More than 10,000 children are estimated to have been killed since the outset of the conflict in the Syrian Arab Republic and the killing and maiming of children has increased exponentially in 2013. The use of barrel bombs by Government forces in Aleppo city in December alone led to hundreds of children killed and injured. Children also continued to be killed in ground offensives by Government forces. On 29 January, during the "Al-Queiq river" massacre in Bustan al-Qasr district of Aleppo, at least 10 children were reportedly among those summarily executed.

Thailand (southern border provinces): Despite the unprecedented announcement of a "general consensus on the peace dialogue process" between the Government of Thailand and "people who have different opinions and ideologies from the State", including the National Revolutionary Front (BRN), on 28 February 2013, armed violence continued to affect the southern border provinces of Thailand. Credible sources indicate that at least 316 improvised explosive device attacks were reportedly carried out in Narathiwat, Pattani, Songkhla, and Yala Provinces, including 35 improvised explosive device attacks during the last two weeks of Ramadan. In April 2013 alone, 45 people were reportedly killed and 79 others injured in 298 incidents, including bombings and drive-by shootings. Although exact figures on child casualties were not always available, the United Nations received reports of 7 children killed and 37 injured in such incidents.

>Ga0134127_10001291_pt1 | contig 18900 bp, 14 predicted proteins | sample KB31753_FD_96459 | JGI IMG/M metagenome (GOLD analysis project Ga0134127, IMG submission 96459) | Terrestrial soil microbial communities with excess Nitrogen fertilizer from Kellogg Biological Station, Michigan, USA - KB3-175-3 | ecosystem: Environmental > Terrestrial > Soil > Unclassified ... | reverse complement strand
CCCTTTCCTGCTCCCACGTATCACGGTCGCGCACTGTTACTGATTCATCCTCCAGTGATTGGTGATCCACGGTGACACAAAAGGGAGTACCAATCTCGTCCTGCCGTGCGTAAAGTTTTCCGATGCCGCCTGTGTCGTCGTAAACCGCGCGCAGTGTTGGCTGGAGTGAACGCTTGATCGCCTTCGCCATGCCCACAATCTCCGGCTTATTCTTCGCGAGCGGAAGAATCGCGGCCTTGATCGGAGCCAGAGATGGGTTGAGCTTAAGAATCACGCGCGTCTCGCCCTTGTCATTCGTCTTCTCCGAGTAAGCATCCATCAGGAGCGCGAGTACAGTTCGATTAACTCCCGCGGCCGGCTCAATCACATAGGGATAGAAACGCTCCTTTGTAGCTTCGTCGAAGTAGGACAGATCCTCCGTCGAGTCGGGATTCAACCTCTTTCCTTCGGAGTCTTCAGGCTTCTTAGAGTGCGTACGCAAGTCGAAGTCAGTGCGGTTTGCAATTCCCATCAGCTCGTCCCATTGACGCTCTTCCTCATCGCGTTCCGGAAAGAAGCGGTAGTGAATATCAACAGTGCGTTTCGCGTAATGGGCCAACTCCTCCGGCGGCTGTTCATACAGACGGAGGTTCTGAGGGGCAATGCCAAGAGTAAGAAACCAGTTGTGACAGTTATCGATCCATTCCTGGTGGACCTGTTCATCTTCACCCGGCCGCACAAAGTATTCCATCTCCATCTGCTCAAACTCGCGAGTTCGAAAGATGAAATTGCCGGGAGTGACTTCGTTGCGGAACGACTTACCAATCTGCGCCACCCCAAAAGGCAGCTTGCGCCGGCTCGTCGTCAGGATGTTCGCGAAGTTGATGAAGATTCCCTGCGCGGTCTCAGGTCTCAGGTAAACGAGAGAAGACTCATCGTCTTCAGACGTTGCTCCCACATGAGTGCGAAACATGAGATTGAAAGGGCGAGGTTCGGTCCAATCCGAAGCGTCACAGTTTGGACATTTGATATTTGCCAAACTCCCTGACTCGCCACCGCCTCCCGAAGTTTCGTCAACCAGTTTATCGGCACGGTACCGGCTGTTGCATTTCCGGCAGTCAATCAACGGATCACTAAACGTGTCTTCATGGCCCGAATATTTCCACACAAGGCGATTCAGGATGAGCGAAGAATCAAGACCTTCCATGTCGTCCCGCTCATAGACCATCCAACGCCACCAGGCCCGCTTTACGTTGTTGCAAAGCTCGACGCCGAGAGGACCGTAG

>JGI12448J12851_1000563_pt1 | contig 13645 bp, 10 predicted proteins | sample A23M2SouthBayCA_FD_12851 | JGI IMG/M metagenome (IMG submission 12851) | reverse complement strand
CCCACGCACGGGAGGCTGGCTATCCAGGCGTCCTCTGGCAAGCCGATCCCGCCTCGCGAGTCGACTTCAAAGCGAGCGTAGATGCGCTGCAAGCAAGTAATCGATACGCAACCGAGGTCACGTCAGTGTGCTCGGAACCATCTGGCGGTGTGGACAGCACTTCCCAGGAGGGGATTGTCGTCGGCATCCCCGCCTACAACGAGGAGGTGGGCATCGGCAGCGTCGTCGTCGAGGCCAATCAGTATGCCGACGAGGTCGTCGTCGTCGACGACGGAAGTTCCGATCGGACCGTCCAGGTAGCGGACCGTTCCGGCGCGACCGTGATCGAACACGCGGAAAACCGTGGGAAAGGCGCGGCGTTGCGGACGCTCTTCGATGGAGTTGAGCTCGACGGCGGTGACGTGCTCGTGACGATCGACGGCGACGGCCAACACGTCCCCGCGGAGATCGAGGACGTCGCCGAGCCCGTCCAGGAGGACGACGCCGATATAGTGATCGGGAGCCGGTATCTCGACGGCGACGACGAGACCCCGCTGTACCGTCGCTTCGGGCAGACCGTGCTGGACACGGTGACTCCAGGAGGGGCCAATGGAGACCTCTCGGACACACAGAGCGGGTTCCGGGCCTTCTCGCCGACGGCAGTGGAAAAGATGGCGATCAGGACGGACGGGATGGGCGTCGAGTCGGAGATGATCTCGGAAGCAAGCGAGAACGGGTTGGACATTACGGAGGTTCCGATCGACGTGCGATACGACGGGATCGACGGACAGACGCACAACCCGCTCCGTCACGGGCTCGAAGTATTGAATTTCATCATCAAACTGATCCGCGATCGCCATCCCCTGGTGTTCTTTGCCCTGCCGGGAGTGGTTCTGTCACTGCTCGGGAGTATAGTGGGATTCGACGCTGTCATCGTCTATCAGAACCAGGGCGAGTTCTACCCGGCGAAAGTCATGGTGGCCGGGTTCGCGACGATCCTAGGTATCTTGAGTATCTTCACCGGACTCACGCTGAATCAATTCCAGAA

Yemen: The United Nations verified the recruitment of 106 children, all boys between 6 and 17 years of age. The Salafists recruited 57 boys to fight against the Al-Houthi/ Ansar Allah in Dammaj, Sa'ada governorate. Children were mainly recruited during recruitment drives in mosques and marketplaces in the southern governorates of Abyan, Aden, Al Dhale, Amran, and Lahj and, in a few cases, received military training. 14 children were recruited by AQAP/Ansar al-Sharia in Abyan governorate and three boys were used by the Al-Islah party and the Popular Committee, a locally rooted resistance group, which aligned with the Government to fight AQAP/Ansar al-Sharia in Abyan. At least 36 children were killed and 154 others maimed. Child casualties occurred mainly in the governorate of Sa'ada, but also in 12 other governorates throughout Yemen.


First published on 5th August 2014.

This article summarises an external report, and is not to be taken as the view of the Tony Blair Faith Foundation.